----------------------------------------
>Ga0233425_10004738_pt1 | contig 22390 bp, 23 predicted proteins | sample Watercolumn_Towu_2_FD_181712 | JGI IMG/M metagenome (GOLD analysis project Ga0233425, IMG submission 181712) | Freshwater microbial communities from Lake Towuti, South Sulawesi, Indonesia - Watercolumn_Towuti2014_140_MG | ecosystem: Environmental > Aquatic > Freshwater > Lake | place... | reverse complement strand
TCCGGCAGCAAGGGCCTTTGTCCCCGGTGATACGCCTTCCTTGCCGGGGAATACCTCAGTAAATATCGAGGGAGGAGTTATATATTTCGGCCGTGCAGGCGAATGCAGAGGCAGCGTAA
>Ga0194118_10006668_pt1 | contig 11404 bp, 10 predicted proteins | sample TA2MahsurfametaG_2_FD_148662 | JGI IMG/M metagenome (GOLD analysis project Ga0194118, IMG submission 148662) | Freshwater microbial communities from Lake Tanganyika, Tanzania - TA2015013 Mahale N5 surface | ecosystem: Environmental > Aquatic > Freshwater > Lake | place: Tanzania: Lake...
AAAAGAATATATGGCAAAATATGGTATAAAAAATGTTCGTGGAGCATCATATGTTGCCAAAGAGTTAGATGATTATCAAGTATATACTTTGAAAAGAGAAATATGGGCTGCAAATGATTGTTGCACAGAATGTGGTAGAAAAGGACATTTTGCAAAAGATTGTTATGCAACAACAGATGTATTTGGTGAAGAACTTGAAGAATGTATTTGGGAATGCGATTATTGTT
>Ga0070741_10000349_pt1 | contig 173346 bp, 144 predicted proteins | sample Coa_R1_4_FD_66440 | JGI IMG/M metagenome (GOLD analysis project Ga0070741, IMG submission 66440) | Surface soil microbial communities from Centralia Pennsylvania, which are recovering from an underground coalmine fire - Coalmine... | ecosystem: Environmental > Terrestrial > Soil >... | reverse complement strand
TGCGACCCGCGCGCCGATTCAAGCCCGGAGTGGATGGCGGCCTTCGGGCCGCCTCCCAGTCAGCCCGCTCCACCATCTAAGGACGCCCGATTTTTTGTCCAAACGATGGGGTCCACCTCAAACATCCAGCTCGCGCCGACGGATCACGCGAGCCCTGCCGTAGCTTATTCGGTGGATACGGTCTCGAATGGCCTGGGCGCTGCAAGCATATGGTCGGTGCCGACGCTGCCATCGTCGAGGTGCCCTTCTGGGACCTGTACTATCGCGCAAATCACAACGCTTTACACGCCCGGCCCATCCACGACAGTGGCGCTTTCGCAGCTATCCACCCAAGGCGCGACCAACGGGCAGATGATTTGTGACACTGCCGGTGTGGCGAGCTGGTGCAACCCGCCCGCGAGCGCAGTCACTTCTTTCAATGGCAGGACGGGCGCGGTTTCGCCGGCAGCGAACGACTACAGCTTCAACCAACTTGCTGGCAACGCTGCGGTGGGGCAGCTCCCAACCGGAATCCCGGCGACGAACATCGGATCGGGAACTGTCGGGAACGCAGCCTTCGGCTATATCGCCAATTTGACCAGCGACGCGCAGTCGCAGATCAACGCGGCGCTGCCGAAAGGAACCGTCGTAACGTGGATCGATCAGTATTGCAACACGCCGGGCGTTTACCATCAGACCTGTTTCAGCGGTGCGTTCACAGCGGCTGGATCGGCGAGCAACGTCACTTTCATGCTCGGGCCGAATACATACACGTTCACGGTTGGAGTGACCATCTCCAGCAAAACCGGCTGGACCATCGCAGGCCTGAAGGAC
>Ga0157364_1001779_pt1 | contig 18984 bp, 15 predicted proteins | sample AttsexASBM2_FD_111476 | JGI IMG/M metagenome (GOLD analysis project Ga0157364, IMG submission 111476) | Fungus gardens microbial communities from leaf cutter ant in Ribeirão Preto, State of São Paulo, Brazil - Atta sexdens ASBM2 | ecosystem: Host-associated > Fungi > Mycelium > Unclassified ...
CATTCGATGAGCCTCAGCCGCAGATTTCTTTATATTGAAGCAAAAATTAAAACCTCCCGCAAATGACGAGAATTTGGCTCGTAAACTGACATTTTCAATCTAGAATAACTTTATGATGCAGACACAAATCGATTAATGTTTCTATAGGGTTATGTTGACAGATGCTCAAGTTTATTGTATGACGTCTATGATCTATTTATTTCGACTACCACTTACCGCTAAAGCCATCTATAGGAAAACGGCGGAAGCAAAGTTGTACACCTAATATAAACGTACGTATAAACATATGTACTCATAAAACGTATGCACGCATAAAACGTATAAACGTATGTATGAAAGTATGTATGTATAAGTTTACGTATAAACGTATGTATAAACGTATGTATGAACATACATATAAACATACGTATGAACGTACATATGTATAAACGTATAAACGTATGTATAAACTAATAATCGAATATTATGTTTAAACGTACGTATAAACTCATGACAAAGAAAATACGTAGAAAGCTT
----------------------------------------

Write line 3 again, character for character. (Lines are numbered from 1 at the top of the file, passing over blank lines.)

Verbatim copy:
>Ga0194118_10006668_pt1 | contig 11404 bp, 10 predicted proteins | sample TA2MahsurfametaG_2_FD_148662 | JGI IMG/M metagenome (GOLD analysis project Ga0194118, IMG submission 148662) | Freshwater microbial communities from Lake Tanganyika, Tanzania - TA2015013 Mahale N5 surface | ecosystem: Environmental > Aquatic > Freshwater > Lake | place: Tanzania: Lake...